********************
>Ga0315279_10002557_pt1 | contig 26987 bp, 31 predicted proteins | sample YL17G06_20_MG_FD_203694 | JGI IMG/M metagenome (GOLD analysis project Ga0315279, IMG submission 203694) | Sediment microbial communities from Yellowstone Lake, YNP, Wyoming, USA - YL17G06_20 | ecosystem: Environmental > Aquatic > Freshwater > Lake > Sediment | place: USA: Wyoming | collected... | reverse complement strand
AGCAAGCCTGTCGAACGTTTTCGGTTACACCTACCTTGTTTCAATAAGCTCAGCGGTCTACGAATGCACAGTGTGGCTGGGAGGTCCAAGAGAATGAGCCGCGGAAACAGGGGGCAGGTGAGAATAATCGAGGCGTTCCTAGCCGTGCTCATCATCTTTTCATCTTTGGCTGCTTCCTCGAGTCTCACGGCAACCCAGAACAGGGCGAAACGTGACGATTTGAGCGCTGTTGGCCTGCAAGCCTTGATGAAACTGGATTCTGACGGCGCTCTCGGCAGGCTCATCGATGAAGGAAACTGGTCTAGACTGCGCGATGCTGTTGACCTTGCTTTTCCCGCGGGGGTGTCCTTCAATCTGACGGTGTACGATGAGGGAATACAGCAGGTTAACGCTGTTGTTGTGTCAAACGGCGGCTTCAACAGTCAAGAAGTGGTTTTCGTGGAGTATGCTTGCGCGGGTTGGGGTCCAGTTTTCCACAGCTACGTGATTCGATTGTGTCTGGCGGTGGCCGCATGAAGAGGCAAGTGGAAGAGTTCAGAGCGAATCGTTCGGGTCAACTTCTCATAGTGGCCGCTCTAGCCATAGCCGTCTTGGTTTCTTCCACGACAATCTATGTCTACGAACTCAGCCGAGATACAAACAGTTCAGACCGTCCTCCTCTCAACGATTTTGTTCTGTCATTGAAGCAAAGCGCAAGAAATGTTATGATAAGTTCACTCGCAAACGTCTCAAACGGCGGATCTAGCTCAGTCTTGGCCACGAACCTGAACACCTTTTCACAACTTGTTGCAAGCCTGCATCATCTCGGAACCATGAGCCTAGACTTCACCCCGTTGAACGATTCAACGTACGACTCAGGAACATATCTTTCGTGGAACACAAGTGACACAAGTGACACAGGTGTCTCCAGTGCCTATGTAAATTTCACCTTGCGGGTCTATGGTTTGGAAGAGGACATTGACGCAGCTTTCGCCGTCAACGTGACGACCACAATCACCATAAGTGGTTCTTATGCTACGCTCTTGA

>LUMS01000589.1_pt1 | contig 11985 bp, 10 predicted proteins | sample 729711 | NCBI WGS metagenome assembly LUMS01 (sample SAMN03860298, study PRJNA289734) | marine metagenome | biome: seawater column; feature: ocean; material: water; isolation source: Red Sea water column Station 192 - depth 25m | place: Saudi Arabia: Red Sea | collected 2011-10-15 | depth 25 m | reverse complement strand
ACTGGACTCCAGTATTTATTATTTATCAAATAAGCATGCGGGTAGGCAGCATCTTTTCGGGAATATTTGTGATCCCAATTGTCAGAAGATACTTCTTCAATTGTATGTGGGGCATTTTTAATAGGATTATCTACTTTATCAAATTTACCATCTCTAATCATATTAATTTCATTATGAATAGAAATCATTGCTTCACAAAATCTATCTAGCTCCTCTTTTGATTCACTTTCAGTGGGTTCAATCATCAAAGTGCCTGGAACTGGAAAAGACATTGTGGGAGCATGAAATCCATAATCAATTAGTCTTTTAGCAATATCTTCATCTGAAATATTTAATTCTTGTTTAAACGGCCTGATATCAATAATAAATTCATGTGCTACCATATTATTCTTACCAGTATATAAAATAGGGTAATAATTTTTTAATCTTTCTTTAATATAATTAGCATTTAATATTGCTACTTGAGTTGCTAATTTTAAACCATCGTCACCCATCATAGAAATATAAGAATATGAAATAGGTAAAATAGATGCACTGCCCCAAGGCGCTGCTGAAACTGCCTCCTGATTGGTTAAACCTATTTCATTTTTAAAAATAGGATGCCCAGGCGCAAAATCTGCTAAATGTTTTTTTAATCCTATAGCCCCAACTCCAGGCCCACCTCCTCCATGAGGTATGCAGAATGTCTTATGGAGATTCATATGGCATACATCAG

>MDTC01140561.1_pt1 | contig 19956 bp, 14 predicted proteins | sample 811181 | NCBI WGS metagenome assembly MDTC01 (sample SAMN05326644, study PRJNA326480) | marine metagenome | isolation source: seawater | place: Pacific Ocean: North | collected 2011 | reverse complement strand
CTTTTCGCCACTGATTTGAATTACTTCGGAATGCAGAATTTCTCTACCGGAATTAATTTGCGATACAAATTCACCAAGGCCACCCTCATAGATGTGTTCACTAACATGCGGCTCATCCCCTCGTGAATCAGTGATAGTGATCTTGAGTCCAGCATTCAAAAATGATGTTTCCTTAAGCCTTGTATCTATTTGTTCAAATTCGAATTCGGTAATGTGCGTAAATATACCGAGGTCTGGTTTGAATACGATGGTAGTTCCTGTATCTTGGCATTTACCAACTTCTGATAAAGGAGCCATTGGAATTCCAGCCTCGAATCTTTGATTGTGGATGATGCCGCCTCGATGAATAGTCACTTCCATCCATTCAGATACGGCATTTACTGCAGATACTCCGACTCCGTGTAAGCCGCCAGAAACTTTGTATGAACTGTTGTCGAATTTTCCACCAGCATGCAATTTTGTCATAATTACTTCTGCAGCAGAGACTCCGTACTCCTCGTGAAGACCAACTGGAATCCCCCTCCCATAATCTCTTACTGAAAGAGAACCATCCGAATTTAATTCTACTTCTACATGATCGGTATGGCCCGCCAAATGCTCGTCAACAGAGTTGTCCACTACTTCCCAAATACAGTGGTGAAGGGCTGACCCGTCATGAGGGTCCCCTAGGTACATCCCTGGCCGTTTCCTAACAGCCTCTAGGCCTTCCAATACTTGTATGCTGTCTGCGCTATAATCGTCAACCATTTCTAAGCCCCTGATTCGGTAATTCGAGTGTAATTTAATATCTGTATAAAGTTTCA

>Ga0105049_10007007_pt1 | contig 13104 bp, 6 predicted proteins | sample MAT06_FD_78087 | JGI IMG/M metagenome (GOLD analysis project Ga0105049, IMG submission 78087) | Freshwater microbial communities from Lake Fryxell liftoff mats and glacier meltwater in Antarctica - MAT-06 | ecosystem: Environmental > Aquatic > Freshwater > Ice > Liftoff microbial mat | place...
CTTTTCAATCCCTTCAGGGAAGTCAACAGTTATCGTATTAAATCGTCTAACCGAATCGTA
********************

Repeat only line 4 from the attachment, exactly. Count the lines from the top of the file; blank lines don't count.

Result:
ACTGGACTCCAGTATTTATTATTTATCAAATAAGCATGCGGGTAGGCAGCATCTTTTCGGGAATATTTGTGATCCCAATTGTCAGAAGATACTTCTTCAATTGTATGTGGGGCATTTTTAATAGGATTATCTACTTTATCAAATTTACCATCTCTAATCATATTAATTTCATTATGAATAGAAATCATTGCTTCACAAAATCTATCTAGCTCCTCTTTTGATTCACTTTCAGTGGGTTCAATCATCAAAGTGCCTGGAACTGGAAAAGACATTGTGGGAGCATGAAATCCATAATCAATTAGTCTTTTAGCAATATCTTCATCTGAAATATTTAATTCTTGTTTAAACGGCCTGATATCAATAATAAATTCATGTGCTACCATATTATTCTTACCAGTATATAAAATAGGGTAATAATTTTTTAATCTTTCTTTAATATAATTAGCATTTAATATTGCTACTTGAGTTGCTAATTTTAAACCATCGTCACCCATCATAGAAATATAAGAATATGAAATAGGTAAAATAGATGCACTGCCCCAAGGCGCTGCTGAAACTGCCTCCTGATTGGTTAAACCTATTTCATTTTTAAAAATAGGATGCCCAGGCGCAAAATCTGCTAAATGTTTTTTTAATCCTATAGCCCCAACTCCAGGCCCACCTCCTCCATGAGGTATGCAGAATGTCTTATGGAGATTCATATGGCATACATCAG